The first novel from Eliot in 1859 (although she had published under her own name before that.) Not her most popular; it does have one of her most beloved characters, Adam Bede.
According to The Oxford Companion to English Literature (1967),
"the plot is founded on a story told to George Eliot by her aunt Elizabeth Evans, a Methodist preacher, and the original of Dinah Morris of the novel, of a confession of child-murder, made to her by a girl in prison."
The story's plot follows four characters' rural lives in the fictional community of Hayslope—a rural, pastoral and close-knit community in 1799. The novel revolves around a love triangle between beautiful but thoughtless Hetty Sorrel, Captain Arthur Donnithorne, the young squire who seduces her, Adam Bede, her unacknowledged lover, and Dinah Morris, Hetty's cousin, a fervent Methodist lay preacher.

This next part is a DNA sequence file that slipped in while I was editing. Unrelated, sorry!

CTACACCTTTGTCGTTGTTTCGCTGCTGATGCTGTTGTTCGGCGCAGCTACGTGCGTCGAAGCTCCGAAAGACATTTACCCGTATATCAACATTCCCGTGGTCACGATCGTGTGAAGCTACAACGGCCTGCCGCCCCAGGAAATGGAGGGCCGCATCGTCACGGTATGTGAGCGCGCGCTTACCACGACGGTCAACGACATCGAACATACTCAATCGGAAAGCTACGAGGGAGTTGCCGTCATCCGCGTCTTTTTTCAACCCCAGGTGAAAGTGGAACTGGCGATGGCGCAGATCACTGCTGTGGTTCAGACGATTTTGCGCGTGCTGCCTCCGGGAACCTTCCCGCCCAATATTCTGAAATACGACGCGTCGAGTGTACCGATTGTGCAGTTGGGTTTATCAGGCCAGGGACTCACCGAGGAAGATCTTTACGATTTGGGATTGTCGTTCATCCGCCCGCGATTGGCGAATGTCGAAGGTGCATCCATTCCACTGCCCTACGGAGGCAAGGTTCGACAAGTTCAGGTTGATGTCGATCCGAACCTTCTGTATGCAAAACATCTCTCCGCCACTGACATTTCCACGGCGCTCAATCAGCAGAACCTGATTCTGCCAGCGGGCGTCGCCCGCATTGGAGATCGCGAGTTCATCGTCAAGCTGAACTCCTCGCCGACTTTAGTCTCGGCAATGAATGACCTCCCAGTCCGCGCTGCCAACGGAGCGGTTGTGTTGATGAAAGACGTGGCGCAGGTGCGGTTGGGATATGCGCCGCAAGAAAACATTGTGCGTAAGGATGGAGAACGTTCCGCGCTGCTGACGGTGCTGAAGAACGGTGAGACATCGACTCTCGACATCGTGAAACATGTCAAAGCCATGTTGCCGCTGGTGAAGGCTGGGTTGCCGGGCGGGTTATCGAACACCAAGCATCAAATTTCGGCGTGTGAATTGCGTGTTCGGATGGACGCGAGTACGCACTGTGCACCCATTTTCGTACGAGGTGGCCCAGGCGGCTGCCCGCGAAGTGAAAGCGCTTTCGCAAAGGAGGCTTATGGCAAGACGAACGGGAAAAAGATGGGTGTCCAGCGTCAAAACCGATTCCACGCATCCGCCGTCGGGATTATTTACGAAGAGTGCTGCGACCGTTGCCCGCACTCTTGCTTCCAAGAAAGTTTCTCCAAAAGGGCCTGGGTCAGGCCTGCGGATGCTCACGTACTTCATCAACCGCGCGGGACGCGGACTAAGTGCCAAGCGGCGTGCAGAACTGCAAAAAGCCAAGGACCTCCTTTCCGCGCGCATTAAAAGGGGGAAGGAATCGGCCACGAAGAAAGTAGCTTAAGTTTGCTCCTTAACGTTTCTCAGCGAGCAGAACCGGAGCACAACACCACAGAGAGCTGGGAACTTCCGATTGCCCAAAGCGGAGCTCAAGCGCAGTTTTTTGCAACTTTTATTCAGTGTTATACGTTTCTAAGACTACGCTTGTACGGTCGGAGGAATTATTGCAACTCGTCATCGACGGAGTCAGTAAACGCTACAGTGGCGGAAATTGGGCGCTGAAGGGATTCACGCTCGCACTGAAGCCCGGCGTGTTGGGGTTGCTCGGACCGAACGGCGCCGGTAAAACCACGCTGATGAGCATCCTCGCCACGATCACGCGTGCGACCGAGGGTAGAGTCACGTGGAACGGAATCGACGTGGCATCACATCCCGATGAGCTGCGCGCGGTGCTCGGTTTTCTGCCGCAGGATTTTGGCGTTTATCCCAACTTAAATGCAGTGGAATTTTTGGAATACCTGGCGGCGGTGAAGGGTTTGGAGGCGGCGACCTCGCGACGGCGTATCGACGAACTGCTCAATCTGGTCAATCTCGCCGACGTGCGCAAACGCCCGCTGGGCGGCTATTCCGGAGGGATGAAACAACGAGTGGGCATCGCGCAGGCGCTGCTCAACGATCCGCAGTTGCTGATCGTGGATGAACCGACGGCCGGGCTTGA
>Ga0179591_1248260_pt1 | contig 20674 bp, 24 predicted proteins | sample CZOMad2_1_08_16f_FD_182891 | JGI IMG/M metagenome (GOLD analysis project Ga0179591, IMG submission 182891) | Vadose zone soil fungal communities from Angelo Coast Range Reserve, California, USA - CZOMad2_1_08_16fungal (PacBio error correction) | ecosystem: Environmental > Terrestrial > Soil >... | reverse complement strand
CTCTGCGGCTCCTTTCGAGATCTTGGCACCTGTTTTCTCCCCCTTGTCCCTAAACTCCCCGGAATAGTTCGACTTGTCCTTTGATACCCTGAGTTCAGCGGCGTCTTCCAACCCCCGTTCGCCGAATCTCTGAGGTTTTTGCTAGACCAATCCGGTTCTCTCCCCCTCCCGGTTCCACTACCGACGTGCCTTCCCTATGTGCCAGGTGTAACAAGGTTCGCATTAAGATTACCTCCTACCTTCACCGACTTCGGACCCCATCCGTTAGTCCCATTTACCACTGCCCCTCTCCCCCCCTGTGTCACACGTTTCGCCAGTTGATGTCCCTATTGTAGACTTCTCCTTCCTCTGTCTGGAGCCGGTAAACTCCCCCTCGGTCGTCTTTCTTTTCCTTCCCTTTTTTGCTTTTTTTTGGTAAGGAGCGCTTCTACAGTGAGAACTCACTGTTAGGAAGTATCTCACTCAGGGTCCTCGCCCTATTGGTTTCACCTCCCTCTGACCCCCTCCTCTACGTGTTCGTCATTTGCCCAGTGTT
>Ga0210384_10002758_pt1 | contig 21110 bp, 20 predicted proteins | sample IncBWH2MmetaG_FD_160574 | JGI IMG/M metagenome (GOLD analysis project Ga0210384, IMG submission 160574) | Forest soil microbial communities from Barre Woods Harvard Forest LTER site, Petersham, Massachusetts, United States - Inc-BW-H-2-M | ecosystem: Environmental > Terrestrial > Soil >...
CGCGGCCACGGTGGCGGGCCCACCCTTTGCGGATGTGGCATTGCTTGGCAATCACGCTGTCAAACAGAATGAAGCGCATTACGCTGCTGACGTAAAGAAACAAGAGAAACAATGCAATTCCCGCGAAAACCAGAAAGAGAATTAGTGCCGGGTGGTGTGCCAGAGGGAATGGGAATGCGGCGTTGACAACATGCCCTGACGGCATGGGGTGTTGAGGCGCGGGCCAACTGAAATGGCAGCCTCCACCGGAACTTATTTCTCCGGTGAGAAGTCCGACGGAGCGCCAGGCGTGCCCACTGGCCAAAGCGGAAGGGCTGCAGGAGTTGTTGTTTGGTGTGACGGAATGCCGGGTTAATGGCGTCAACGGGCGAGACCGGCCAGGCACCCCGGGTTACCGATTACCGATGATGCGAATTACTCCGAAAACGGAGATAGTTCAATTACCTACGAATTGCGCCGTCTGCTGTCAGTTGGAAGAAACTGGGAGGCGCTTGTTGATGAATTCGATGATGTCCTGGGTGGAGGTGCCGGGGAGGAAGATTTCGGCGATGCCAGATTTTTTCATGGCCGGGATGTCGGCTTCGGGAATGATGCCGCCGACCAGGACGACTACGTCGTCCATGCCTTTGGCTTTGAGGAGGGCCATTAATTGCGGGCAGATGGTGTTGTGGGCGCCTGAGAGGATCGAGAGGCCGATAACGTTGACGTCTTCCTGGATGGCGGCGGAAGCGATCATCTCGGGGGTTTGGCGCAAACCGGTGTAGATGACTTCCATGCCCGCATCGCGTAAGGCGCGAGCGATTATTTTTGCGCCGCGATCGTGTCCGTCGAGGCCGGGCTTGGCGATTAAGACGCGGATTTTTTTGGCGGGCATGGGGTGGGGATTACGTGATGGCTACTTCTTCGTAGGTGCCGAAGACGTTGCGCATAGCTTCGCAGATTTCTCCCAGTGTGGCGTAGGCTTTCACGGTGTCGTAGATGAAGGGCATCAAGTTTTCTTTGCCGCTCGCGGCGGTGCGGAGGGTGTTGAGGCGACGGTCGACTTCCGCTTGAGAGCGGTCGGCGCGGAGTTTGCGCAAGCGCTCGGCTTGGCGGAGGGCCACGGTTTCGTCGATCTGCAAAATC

Adam is a local carpenter, in love with Hetty. She is attracted to Arthur, the local squire's grandson, and falls in love with him. When Adam interrupts a tryst between them, Adam and Arthur fight. Arthur agrees to give up Hetty and leaves Hayslope to return to his militia. After he leaves, Hetty discovers she is pregnant. She agrees to marry Adam but shortly before their marriage, has second thoughts and leaves in search of Arthur. She cannot find him; unwilling to return to the village and shame her family, she delivers her baby anonymously. She kills the child by abandoning it in a field, where it dies of exposure.
She is caught and tried for child murder. She is found guilty and sentenced to hang. When Arthur Donnithorne, on leave from the militia for his grandfather's funeral, hears of her impending execution, he races to the court and has the sentence commuted to transportation.
Ultimately, Adam and Dinah, who gradually becomes aware that she loves the carpenter, marry and live peacefully with his family.
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